Many Indians and Bengalis have created this strange perception themselves that their food is always hot and spicy; in fact, some brag about how hot they are. Fact is, it’s not a true perception at all. Indian food can often be spicy, but that does not necessarily make them hot. There are literally thousands of dishes — both vegetarian and non-vegetarian — that are totally mild. They are mild, any American or European can taste them, and savor them. Spices such as turmeric, ginger, cumin, coriander, cinnamon or the exotic five-spice mix have both health benefits and wonderful flavor and taste. Once you know how to use them in the right proportions and order, you wouldn’t want to cook anything else.
In fact, some of the students passing through the cooking classes Mukti’s Kitchen offered over these three years often returned, with a craving to learn more.
The other myth that is out there is that Indian cooking is very complicated and overly time consuming. Not true at all. Of course, there are some dishes that take an inordinate amount of time, but the simpler and healthier, home-cooked dishes — and again, thousands of them — are quite easy and quick. Especially these days, nobody even in India or Bengal finds that kind of time to spend in the kitchen. Women are almost always in charge of cooking, and a vast number of these women — mothers, sisters, daughters and wives — are now working outside too. They have mastered the trick of cooking healthy and delicious — spending as little time as possible.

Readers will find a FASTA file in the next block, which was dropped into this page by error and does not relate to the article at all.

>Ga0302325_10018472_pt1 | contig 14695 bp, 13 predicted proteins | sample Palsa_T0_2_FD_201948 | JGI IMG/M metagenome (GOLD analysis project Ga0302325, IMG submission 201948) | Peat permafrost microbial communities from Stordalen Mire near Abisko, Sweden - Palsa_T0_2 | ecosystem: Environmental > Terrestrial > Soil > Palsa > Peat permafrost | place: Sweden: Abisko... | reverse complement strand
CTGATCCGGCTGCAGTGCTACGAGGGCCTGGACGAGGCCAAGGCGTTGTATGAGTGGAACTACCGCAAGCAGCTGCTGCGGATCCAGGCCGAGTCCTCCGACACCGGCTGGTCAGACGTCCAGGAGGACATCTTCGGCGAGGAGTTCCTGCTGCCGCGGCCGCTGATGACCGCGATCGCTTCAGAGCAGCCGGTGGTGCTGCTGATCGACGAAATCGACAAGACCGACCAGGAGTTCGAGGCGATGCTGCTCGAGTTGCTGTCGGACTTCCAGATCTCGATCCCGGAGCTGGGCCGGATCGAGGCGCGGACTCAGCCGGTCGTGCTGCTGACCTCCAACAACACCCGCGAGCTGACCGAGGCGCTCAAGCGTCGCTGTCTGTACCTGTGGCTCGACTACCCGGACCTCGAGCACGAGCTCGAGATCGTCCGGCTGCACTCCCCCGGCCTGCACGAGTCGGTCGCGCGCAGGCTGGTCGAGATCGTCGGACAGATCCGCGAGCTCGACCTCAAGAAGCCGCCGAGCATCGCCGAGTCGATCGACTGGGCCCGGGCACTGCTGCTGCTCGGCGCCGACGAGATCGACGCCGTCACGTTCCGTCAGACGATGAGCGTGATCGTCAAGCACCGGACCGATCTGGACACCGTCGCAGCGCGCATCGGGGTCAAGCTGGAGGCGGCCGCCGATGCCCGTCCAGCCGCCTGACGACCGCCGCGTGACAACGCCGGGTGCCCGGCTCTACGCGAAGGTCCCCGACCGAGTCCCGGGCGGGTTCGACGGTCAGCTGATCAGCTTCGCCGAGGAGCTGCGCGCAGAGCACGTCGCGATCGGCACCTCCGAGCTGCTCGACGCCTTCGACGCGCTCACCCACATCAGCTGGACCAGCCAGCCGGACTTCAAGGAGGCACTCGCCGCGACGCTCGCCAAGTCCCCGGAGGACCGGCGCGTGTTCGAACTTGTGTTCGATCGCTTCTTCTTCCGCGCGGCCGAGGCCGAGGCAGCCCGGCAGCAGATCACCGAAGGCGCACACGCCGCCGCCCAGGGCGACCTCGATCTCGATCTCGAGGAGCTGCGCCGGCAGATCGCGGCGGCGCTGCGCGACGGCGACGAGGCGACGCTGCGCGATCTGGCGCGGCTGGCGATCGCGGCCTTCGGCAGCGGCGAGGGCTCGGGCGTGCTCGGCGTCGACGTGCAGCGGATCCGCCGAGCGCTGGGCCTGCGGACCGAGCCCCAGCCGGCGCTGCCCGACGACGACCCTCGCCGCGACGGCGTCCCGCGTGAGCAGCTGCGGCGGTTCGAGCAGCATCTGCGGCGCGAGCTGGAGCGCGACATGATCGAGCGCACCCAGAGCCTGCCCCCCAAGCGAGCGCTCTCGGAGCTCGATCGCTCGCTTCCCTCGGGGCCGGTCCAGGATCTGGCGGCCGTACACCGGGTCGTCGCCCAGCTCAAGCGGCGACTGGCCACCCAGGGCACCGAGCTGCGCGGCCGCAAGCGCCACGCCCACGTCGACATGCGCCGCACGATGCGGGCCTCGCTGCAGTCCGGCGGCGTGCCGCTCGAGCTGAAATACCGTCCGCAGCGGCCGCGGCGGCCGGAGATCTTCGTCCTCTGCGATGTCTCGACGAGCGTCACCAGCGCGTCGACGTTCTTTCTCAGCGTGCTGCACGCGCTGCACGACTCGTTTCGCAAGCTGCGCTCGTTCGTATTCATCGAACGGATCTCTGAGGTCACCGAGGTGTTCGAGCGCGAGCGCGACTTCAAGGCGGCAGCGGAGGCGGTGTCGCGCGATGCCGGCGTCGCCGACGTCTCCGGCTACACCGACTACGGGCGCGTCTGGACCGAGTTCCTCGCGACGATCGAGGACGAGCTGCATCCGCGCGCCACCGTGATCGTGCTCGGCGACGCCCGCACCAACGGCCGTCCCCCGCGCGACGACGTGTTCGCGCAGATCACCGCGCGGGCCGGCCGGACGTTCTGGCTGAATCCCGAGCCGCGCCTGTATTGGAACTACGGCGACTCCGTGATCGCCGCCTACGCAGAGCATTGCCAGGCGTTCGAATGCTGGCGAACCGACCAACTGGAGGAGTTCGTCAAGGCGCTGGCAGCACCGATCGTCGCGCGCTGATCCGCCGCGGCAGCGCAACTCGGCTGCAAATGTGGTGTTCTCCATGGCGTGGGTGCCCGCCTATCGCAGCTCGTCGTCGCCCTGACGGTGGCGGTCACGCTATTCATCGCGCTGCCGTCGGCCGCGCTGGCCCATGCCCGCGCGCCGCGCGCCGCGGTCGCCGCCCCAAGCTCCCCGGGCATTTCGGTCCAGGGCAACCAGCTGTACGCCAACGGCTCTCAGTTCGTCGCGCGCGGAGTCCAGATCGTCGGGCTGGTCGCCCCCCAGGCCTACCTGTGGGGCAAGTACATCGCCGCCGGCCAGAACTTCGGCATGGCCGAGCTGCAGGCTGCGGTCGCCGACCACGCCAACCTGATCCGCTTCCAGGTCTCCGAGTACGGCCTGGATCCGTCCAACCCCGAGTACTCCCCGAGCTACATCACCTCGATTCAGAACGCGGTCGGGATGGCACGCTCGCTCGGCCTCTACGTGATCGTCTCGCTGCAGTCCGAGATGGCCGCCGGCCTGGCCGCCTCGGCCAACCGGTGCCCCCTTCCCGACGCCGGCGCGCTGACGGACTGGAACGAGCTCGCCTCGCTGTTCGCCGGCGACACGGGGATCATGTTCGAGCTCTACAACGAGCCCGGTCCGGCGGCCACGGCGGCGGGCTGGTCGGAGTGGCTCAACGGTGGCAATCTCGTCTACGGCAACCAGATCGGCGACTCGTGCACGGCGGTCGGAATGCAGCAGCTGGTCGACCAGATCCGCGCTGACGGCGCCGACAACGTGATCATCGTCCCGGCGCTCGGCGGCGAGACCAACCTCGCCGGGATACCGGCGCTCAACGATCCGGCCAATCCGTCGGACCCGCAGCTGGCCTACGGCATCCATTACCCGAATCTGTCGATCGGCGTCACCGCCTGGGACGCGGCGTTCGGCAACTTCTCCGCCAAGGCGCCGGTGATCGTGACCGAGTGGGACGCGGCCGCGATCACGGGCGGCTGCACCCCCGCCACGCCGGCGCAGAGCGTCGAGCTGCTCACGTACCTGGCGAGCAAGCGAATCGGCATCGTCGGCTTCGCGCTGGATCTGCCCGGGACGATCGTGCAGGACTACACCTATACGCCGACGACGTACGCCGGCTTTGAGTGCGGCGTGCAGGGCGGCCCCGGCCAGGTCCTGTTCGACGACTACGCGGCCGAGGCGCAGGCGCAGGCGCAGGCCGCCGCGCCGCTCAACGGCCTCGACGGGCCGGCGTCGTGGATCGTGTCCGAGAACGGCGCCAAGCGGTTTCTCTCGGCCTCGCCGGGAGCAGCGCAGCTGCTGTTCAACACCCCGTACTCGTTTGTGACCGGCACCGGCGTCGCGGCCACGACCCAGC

You can do that too — wherever you live.
Get to know the real, healthy and delicious Indian. It’s bliss. It’s also going to help you live longer.
Foreword: Stay away from Monsanto and its BGH-tainted milk…and other products. They are as bad as Agent Orange.
Have you ever seen someone you loved dying of cancer? I have. I have a feeling some of you may have too.
Those who have seen it intimately would quickly understand what I’m talking about: the horror and pain of the disease and how this disease from hell can hurt and destroy not just the person suffering from it, but the entire circle of family and close friends. But for the person who’s going through the pain and horror and trauma, it’s indescribable.
There’s a saying in our Bengali society: “Bhagaban, shatruro jeno emon na hoy.” It means, Oh God, may even my enemies not have this.